Now though our story has no ever after, it does have some happily, and that begins here. For they married, of course, as you knew they would. The girl became a princess and, in time, a queen. She healed her subjects when she could and nursed them with care when she could not. She was renowned for her knowledge and her wisdom, for she was never tempted to defy Death again. At least, not until the day she came into her firstborn’s room and found the godmother at the foot of the girl’s bed.
Again the goddaughter was brave, and again she was foolish. This time it was the queen herself who lifted the girl off the bed. The princess was only a little thing, so light that the queen reversed her position on the bed in one blink of Death’s black eye. The child drank the cordial and sank back onto the bed.
The queen was not sorry. But she knew her godmother would be angry, and she stood to face her. Death approached her, placing one skeletal hand on her goddaughter’s chest. Her touch was light, but the queen felt the breath turn to ice in her lungs. “You are old enough to know better, child,” Death said softly. “And from now on, you shall. Next time, you will welcome my coming.” The queen’s heart stopped, and she slumped to the floor in a rustle of silk as Death withdrew her hand. Then the godmother was gone, disappearing in a swirl of fog like breath on a cold morning. And the queen’s heart beat once more.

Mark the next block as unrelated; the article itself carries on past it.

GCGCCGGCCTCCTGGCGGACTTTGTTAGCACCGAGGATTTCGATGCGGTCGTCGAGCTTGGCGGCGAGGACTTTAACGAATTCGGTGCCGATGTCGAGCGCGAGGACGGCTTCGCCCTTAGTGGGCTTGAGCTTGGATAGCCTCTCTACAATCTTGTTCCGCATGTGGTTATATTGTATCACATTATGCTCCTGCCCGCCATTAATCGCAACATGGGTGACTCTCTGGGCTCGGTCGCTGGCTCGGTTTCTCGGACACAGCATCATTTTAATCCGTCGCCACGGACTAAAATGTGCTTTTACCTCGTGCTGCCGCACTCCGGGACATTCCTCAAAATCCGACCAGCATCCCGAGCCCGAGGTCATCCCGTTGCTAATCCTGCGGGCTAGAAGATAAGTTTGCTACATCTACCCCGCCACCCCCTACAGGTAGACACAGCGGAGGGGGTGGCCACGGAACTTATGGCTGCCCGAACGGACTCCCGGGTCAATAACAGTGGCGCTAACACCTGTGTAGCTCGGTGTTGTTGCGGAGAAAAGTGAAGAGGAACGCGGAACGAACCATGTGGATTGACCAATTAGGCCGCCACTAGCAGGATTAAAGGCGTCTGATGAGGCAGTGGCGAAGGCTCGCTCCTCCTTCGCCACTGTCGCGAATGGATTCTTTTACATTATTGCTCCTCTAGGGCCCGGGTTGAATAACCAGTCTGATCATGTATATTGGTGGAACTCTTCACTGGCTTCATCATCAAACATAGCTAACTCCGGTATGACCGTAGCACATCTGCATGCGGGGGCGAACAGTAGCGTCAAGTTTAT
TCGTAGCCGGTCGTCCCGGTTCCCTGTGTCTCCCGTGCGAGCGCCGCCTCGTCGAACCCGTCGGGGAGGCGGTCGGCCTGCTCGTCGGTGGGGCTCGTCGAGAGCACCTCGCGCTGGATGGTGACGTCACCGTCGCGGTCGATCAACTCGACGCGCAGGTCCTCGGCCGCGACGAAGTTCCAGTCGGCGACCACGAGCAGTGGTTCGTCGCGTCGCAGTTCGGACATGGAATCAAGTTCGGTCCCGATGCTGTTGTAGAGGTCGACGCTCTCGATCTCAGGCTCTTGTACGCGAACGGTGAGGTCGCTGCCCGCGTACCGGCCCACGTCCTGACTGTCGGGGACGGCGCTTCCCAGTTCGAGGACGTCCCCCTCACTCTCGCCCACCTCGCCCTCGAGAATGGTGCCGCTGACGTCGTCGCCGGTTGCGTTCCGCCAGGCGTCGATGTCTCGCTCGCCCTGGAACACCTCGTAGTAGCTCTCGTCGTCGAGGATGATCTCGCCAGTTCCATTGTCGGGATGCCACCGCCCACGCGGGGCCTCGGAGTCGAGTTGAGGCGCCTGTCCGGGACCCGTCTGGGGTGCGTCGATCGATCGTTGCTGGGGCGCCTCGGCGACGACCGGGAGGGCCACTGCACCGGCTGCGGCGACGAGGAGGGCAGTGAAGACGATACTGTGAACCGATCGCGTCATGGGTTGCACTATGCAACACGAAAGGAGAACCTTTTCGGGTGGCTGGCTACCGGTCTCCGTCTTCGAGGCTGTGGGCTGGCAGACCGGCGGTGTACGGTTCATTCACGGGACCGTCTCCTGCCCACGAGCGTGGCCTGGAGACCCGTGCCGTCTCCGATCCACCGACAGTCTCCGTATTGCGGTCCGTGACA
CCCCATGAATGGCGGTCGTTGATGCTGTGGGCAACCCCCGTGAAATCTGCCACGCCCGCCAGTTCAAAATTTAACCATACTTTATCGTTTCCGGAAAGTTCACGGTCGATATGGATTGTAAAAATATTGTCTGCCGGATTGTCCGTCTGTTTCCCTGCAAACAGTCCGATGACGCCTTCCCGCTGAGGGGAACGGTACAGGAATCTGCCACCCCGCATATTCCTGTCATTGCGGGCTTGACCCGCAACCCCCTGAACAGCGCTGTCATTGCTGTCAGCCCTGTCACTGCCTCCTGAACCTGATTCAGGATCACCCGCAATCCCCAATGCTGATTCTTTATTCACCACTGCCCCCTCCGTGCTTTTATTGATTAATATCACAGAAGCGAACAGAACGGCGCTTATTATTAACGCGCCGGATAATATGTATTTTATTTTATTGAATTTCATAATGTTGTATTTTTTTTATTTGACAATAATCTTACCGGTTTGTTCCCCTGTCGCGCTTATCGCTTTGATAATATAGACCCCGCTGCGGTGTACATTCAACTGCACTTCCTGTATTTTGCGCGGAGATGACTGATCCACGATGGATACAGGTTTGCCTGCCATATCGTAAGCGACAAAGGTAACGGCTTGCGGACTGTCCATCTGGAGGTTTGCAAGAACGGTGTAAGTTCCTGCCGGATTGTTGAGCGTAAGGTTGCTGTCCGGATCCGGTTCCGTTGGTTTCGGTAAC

Death had been right to say the queen would welcome her coming, for the princess did not recover as her father had. She lingered and wasted, begging her mother to let her go, and the queen could do nothing to ease her pain. All she could do was to implore the godmother’s pardon and entreat her to return. But Death chooses her own time, and she came when she was ready. The queen did indeed welcome Death and begged the godmother to take her too. But Death was used to begging. She merely shook her head and disappeared, her robes trailing up into the air like smoke from a blown-out candle.
The queen could not carry on without her child. But she did carry on, for what choice did she have? She walked with the godmother in the woods, gathering herbs. She healed the sick when she could, nursed them with care when she could not, and curled into her husband’s arms in the dark of the night. And among her grief there was more happily, although no ever after. There was even, when she was almost too old to give up hoping for such things, another child, a son this time.